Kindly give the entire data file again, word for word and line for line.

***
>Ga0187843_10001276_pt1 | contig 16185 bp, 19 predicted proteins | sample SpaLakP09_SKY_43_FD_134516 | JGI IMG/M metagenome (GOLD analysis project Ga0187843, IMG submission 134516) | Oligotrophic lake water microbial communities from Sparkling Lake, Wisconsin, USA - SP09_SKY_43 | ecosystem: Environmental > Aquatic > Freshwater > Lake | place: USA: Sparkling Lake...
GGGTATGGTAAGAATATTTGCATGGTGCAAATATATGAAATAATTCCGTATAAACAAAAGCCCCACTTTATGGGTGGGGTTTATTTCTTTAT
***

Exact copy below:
>Ga0187843_10001276_pt1 | contig 16185 bp, 19 predicted proteins | sample SpaLakP09_SKY_43_FD_134516 | JGI IMG/M metagenome (GOLD analysis project Ga0187843, IMG submission 134516) | Oligotrophic lake water microbial communities from Sparkling Lake, Wisconsin, USA - SP09_SKY_43 | ecosystem: Environmental > Aquatic > Freshwater > Lake | place: USA: Sparkling Lake...
GGGTATGGTAAGAATATTTGCATGGTGCAAATATATGAAATAATTCCGTATAAACAAAAGCCCCACTTTATGGGTGGGGTTTATTTCTTTAT